Passing the Senate Gavels

Editors’ NoteThe following post is the tenth installment of a new feature, “Monday Reflections,” in which a different Just Security editor will take an in-depth look at the big stories from the previous week and/or a look ahead to key developments on the horizon.

We begin this week in the wake of a Republican wave in the 2014 midterm elections that will define the dynamics of governance for the next two years. Given the Senate turnover and a strengthened House Republican majority, there will undoubtedly be significant ramifications for policy, presidential appointments, and congressional oversight related to national security. In this edition of Monday Reflections, I offer some initial thoughts on the coming Republican-controlled Senate, with a focus on incoming leadership of committees with jurisdiction over national security matters.

The threshold question is what post-election strategic choices the President and Congress make. Politics is said to be the art of the possible, but it is also the subject of principle. After the midterm drubbing, the President will need to assess the contours of possibility and principle in light of a new reality on a host of national security issues such as immigration reform, Iran nuclear deal negotiations, and surveillance reform. There will undoubtedly be greater pressure on him to take a harder line on Iran, Russia, China, North Korea, and Cuba. And he will have to decide to what extent he wants confrontation or compromise to define his final two years in office.

Sen. Mitch McConnell will serve as Majority Leader for the remainder of President Obama’s term as well as the 2016 presidential election. Effective Senate leaders are the premier experts at the art of the deal. By all accounts, Sen. McConnell is the consummate Senate deal-maker.

The question facing the new Majority Leader is to what ends he puts those formidable skills. Does Sen. McConnell see it in his or the national interest to cut a few signature deals with the President to demonstrate governance credibility, or instead to continue a strategy of general resistance to compromise in order to preserve Republican policy orthodoxy and deny the President credit?

Intense congressional oversight will complicate any efforts at compromise. The Senate changeover doubles the number of committees that will have the power and incentive to aggressively investigate the Executive Branch. Congressional Quarterly predicts that the “incoming Republican majority is preparing to launch a wave of attacks on the Obama administration – the kind fueled by years of pent-up frustration.” Incoming Senate Judiciary Committee Chairman, Sen. Chuck Grassley (R-Iowa) has already indicated that oversight is his highest priority: “My goal is to promote transparency and accountability and restore the committee’s role as a true check on the massive and powerful federal bureaucracy.”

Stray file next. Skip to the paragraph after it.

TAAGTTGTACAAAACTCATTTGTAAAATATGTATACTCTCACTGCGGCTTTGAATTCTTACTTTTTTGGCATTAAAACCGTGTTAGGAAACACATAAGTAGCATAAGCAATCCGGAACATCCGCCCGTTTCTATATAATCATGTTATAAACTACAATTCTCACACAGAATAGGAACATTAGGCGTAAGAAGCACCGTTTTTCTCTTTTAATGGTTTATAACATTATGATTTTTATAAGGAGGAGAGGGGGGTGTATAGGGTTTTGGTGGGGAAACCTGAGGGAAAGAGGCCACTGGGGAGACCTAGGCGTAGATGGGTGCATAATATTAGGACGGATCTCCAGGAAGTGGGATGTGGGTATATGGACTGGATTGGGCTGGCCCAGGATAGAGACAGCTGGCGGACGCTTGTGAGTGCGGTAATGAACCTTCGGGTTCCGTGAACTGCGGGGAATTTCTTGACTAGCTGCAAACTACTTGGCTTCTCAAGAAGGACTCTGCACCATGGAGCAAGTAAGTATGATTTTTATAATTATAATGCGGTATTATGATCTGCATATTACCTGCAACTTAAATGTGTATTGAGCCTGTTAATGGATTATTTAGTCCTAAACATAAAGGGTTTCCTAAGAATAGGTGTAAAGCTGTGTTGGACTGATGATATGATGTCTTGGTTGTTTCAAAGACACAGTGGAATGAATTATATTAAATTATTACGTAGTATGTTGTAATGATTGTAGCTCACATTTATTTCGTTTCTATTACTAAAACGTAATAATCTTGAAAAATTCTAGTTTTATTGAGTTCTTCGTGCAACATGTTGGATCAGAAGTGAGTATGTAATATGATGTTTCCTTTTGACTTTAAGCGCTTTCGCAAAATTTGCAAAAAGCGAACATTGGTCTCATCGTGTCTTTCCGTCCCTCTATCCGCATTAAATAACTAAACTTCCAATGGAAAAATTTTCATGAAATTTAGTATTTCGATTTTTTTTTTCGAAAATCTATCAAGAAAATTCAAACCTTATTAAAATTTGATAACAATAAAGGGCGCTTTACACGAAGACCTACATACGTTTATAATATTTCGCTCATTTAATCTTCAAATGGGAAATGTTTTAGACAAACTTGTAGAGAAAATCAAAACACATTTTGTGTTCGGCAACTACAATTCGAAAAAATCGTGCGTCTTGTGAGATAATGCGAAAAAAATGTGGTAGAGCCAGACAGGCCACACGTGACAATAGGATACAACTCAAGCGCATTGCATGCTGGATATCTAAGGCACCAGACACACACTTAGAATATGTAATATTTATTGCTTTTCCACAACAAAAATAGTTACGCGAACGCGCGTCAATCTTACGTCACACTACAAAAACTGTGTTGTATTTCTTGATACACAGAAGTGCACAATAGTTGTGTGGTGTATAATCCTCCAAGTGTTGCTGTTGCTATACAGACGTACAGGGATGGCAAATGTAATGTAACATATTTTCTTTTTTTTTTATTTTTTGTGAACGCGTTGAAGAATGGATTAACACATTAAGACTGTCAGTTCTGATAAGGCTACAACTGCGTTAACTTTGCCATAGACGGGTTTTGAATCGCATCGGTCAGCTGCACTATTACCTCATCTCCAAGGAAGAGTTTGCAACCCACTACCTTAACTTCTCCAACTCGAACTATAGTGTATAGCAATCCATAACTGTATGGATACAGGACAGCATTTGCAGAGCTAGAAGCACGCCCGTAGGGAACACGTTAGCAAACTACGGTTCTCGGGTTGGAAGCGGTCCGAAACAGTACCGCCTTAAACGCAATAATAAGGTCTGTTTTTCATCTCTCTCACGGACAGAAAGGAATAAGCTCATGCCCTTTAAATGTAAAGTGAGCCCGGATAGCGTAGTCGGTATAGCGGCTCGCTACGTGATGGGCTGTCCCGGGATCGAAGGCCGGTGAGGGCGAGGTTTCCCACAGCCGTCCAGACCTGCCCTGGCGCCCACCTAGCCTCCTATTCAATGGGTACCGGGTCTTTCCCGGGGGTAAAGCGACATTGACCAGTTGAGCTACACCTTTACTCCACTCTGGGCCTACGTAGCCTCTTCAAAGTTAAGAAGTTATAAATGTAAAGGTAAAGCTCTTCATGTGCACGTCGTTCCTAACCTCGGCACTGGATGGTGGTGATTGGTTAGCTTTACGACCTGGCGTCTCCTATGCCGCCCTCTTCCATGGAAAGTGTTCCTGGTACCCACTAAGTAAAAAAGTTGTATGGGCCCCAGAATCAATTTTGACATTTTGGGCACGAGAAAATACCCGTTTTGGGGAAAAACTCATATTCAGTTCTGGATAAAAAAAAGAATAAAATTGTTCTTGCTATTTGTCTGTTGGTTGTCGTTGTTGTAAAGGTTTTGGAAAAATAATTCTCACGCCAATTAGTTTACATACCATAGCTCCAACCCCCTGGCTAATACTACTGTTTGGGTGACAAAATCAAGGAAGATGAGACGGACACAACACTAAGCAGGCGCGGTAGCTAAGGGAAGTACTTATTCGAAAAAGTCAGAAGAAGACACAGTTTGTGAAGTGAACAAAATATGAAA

If Sen. McConnell decides to seek signature compromises, he faces five practical political realities: three cutting against, and two cutting in favor.

First, the Republican Conference will be more conservative. Once you add in new Senators-elect the mean ideological average of the Republican Conference is further right. Incoming senators largely ran on platforms that they would “stand up to President Obama,” so they have not been electorally conditioned to come in seeking grand compromises.

Second, the mirror image is also true: seats lost by Democrats in conservative and swing states means that the remaining Democratic caucus is more purely blue. Put another way, there are less Senate Democrats with political incentives to compromise with Republicans.  These members may calculate that ideological principle, even if it means being consigned to the policy impotence of minority status, is more attractive than concessions to Republican policies in the service of a deal with the President.

Third, a number of Sen. McConnell’s Republican Senate colleagues will be spending the next two years positioning themselves to run for President: including, at a minimum, Sens. Rand Paul, Ted Cruz, and Marco Rubio. As Republican political figures, they might pursue starkly different coalitions from one another. However, during the period in which the Senate is able to engage in meaningful action in advance of 2016, these presidential contenders will be focused on Republican, rather than swing, voters. Sen. Cruz spent the last weeks of the election vowing to make the Senate “as conservative and confrontational as the Republican-led House.” This will be another significant constraint on any effort to engage in bipartisan compromises with President Obama.

Fourth, and in contrast, there are a large number of Republicans who are up for reelection in 2016 in states that Obama won and are traditionally Democratic, especially in presidential election years. They are more likely to have political incentives to push for symbolic compromises with the President.